The Royal Mail has just been allowed to set the price for stamps – I can only speculate who has been doing it up until now (but, certainly no-one asked me).  This has precipitated a big jump in prices – which I assume has been done so that the mail no longer runs at a loss (or at least a smaller one).  As discussed above, this looks like a lose-lose situation – probably a precursor to some more of the Post Office being sold to anyone who still has money: Russian oligarchs, middle-eastern monarchies or the Chinese would seem to be the usual suspects (though, at the risk of being accused of xenophobia, I’m not convinced I’d chose any of them to be in charge of delivering my Christmas cards).  I have a feeling that “the man” has been softening us up for this sale for a while now…

I am an uncle (I know, I don’t seem old enough – at least by reference to my apparent mental age), and as a result have caught glimpses of the new, 21st century incarnation of Postman Pat and his black and white cat (as a public service employee, he probably couldn’t afford the licence for a colour one).  He no longer works for the Royal Mail but for a shadowy organisation called SDS.  I had been assuming this is a private company, but now I come to write I have started to wonder if SDS are the Royal Mail’s elite troops – the postal analogue of the SAS or SBS (SCS, of course, just sell sofas): it would certainly give new meaning to the phrase “Going Postal” (and Pat has clearly qualified as a chopper pilot – though, in the episode of which I saw a part, he did not mention whether he had any fondness for the pre-lunch aroma of napalm).  But, perhaps I’m letting my imagination run away with me…

Then, this last Sunday, I was watching a recording I had made of a BBC4 documentary (no surprise there) on Sir Flinders Petrie (any relation to Ed, I wonder?  Though I’ll admit there was no mention of Oucho), the father of the science of archaeology and mostly good egg (though did have a rather dodgy attachment to the then fashionable idea of eugenics).  When the programme finished playing, the TV dropped back to showing ITV1 HD and so I caught a brief glimpse of Midsummer Murders (which at least maintained the dodgy eugenics theme).  This was showing a scene in which a chap dressed as a postman walked from what looked like a post van to someone’s front door.  However, neither the man nor the van showed the much loved Royal Mail brand – no, instead, mail services in Midsummer had clearly been privatised and were now run by Express Mail.

It seems the under-5s, their parents and the readership of the Daily Mail (and Mein Kampf) have already been prepared for the great Post Office sale: who’s next?  And whose head appears on the stamps in Greendale and Midsummer?  If the mail is no longer royal, presumably the Queen will have been evicted and replaced by the CEO of the new owners. It won’t be the same – though given the much higher turnover at the top of most companies (at least compared to the recent monarchy) it may provide a boost to Philatelists, so I’m off to buy shares in Stanley Gibbons…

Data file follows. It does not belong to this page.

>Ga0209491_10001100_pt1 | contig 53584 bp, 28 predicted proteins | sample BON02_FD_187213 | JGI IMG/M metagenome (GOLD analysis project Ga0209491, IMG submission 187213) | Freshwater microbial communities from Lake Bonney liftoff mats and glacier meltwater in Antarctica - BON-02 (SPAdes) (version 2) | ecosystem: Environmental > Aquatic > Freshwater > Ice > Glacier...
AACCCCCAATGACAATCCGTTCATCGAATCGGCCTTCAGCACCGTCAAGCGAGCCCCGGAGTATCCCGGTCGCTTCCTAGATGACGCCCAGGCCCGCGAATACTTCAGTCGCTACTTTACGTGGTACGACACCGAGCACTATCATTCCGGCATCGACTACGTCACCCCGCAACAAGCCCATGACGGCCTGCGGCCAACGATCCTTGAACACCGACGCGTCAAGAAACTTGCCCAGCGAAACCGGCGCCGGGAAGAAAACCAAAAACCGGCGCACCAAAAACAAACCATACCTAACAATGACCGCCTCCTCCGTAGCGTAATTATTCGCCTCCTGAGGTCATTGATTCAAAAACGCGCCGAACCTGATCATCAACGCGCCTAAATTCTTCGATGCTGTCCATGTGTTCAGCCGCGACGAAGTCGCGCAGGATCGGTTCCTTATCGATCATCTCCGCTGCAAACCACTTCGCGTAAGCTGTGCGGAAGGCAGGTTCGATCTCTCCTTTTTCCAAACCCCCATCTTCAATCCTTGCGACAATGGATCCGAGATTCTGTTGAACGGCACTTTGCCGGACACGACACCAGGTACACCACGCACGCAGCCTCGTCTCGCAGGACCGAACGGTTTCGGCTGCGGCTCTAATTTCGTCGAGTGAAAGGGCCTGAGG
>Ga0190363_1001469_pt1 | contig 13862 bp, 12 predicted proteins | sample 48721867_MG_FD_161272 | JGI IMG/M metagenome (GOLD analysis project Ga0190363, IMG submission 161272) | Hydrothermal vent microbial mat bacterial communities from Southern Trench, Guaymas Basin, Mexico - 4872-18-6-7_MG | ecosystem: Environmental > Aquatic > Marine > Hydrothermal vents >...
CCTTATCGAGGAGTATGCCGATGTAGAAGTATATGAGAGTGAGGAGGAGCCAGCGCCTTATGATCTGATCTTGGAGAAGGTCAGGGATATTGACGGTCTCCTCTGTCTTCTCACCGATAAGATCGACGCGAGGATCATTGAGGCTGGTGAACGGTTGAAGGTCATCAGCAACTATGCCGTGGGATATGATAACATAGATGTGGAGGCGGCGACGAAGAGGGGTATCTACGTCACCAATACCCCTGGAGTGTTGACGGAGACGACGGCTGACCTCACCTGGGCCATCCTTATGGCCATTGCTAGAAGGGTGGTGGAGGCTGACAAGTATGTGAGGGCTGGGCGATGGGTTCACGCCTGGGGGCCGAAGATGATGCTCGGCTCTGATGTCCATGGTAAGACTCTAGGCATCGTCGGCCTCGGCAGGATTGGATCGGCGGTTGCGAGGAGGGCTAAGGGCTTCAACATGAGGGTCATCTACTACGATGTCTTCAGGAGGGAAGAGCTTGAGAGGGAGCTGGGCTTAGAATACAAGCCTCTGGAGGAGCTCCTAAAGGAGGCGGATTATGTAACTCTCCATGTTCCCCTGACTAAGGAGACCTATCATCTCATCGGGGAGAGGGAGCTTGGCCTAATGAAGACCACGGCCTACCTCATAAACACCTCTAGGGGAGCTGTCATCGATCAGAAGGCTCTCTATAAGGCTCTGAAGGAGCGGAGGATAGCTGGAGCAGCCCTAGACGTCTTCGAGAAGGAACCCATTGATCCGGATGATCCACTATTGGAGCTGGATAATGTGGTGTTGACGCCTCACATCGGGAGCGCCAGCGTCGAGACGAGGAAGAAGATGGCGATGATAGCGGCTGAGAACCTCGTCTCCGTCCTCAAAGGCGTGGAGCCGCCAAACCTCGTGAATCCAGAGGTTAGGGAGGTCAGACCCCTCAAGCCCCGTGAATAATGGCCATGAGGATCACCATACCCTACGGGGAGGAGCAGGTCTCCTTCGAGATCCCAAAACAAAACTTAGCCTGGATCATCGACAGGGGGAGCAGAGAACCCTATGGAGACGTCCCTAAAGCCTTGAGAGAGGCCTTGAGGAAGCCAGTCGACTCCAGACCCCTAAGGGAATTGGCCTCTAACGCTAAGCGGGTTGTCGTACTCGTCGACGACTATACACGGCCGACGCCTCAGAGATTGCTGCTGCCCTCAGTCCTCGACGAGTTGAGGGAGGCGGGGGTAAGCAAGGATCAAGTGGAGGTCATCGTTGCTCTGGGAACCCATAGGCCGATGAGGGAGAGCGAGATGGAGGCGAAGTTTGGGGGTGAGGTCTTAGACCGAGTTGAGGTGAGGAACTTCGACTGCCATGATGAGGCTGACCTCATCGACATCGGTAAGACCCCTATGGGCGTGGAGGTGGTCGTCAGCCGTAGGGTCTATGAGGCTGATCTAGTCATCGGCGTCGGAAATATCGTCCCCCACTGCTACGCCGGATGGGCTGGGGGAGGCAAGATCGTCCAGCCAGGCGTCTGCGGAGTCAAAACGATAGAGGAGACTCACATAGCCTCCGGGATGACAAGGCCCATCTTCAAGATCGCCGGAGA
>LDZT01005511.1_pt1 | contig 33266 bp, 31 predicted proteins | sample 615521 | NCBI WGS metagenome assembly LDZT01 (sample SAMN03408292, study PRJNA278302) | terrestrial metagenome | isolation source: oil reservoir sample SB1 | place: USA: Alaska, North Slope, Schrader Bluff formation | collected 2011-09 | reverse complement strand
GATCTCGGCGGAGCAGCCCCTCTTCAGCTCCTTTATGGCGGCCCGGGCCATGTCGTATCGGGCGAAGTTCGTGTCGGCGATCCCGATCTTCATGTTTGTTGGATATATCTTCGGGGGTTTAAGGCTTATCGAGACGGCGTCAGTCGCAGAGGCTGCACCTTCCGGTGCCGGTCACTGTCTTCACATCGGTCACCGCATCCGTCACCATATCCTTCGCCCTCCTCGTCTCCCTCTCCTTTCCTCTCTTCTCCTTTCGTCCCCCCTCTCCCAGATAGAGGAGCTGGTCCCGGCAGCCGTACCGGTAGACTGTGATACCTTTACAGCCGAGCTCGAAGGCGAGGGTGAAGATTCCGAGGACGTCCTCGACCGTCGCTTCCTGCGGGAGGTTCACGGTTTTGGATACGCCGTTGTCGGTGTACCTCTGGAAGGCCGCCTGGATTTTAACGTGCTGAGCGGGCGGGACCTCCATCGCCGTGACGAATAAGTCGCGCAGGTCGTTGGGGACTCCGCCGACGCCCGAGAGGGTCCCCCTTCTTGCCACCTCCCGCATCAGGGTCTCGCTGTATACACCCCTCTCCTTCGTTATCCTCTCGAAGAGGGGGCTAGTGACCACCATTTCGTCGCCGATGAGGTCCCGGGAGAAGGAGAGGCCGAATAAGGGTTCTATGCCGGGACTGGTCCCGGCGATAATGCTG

Feeling Smug

Foreign readers may be unaware of the fuel-based entertainment provided last week by the government here in the UK.  In response to a possible (not certain, mark you) strike by tanker drivers at the end of April, our sagacious leaders suggested that we all panic buy petrol and/or diesel now (at the end of March).  Fearing that this may cause insufficient chaos, they then went on to suggest that we should not stop at filling up our vehicles but should also stockpile fuel in jerry cans in our garages, outbuildings and – for all I know – houses.

Oh, what larks, Pip!  Long queues at every filling station (well, those that had not already run out of fuel) and huge amounts of unnecessary anxiety ahead of the holiday period.  By now, this whole country must be considered an explosion hazard, so can I suggest if any readers are planning to visit the UK that they take care with naked flames or sparks as the whole country could go up in flames if we’re not all very careful (you might consider packing a bucket of sand or fire extinguisher, just in case).  Personally, I’m worried about the forthcoming round-country trip by the Olympic torch: surely a major incident waiting to happen.

As the regular reader will know, my preferred forms of transport are the velocipede and train (depending on distance).  I do have a car, but as I only drive around 800 miles a year (as compared to the 4,000-5,000 miles covered on two wheels) I only have to fill-up two or three times per annum (depending on how much I’m willing to trust the fuel gauge).  Even then, I resent the whole process: driving is bad enough without the whole inconvenience of having to visit a filling station every six months (normally having forgotten where my car’s petrol cap is located) and worse still, they expect you to pay for the privilege!